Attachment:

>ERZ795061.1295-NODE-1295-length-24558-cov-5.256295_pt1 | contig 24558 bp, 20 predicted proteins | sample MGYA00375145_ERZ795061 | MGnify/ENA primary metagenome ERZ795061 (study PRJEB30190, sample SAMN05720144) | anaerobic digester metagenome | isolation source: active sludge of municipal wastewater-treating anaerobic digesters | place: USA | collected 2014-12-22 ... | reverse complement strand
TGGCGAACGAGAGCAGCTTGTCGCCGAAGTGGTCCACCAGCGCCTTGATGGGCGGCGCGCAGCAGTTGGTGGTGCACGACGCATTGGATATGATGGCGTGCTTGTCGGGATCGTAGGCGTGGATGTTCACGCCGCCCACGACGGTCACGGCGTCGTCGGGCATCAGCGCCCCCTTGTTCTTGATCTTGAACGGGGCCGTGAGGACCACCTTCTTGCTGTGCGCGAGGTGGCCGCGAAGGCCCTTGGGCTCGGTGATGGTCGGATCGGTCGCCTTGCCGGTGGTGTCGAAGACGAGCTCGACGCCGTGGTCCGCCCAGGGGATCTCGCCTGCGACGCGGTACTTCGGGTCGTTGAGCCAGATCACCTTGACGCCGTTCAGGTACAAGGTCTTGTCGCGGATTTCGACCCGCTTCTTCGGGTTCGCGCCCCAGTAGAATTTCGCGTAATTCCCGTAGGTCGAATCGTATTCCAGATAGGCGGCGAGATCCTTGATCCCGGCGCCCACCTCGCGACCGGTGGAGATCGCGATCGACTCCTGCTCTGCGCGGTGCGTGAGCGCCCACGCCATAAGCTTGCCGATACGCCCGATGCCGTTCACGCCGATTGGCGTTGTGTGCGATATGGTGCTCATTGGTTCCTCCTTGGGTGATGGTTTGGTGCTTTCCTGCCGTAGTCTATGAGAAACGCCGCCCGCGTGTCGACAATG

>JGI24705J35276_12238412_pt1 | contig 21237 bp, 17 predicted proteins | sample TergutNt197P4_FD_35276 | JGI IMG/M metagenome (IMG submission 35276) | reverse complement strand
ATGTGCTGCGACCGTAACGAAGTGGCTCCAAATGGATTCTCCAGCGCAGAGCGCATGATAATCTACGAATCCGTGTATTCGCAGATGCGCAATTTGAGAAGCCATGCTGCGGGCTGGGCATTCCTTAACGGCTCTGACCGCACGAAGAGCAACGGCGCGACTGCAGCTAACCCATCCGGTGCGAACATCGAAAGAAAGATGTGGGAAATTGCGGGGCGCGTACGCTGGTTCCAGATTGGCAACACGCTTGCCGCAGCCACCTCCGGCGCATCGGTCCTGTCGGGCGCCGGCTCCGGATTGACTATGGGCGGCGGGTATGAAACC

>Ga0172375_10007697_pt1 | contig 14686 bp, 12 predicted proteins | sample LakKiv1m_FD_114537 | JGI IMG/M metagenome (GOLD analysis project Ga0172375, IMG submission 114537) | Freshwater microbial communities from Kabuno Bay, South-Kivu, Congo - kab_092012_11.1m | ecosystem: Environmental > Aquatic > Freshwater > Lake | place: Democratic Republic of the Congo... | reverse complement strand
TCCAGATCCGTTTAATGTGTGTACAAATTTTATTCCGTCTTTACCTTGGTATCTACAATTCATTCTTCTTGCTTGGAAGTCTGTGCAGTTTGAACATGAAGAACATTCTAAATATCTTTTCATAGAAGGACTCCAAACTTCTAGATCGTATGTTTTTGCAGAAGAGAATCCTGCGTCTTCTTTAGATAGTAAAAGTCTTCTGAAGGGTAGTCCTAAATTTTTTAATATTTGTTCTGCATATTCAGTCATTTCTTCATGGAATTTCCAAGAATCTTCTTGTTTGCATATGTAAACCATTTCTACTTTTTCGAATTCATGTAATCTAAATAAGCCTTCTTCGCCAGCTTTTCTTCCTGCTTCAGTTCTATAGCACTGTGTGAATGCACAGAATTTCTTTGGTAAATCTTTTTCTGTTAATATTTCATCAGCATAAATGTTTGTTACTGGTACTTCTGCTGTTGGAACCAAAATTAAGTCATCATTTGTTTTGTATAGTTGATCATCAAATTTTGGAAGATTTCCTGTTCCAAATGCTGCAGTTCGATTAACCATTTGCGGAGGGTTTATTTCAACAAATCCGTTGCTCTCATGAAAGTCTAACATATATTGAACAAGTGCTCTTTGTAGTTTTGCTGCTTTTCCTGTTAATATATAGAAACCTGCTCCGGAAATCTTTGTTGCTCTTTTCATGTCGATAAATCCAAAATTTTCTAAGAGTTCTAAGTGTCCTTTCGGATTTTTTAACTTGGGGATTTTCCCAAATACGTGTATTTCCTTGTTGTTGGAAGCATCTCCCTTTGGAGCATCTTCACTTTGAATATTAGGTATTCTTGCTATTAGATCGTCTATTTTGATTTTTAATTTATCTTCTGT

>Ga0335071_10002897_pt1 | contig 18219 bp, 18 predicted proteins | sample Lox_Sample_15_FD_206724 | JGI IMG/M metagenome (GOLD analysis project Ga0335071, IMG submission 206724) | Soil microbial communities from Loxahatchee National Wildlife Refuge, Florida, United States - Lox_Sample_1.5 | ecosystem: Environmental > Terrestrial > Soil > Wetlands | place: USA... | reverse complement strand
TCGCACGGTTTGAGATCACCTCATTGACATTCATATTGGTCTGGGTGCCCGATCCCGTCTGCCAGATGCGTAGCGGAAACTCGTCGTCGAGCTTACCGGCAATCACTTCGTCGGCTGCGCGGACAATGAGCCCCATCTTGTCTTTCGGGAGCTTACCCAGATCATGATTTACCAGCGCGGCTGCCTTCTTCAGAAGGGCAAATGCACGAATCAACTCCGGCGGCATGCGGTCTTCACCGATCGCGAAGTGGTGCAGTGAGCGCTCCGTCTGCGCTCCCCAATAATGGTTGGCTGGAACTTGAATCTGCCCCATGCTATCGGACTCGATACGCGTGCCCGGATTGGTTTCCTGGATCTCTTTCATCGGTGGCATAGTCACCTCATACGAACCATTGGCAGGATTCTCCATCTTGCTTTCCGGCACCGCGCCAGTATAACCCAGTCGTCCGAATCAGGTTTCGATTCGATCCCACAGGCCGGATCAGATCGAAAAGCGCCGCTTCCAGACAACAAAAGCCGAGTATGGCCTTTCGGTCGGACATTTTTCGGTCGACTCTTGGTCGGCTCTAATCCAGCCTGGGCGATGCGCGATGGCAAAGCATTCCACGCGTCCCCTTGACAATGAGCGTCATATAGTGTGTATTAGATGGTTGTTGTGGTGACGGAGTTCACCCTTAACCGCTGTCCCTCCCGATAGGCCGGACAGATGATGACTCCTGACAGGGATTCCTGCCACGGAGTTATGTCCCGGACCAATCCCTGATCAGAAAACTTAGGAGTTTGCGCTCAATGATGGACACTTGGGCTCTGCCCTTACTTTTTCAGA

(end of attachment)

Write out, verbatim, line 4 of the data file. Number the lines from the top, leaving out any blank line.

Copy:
ATGTGCTGCGACCGTAACGAAGTGGCTCCAAATGGATTCTCCAGCGCAGAGCGCATGATAATCTACGAATCCGTGTATTCGCAGATGCGCAATTTGAGAAGCCATGCTGCGGGCTGGGCATTCCTTAACGGCTCTGACCGCACGAAGAGCAACGGCGCGACTGCAGCTAACCCATCCGGTGCGAACATCGAAAGAAAGATGTGGGAAATTGCGGGGCGCGTACGCTGGTTCCAGATTGGCAACACGCTTGCCGCAGCCACCTCCGGCGCATCGGTCCTGTCGGGCGCCGGCTCCGGATTGACTATGGGCGGCGGGTATGAAACC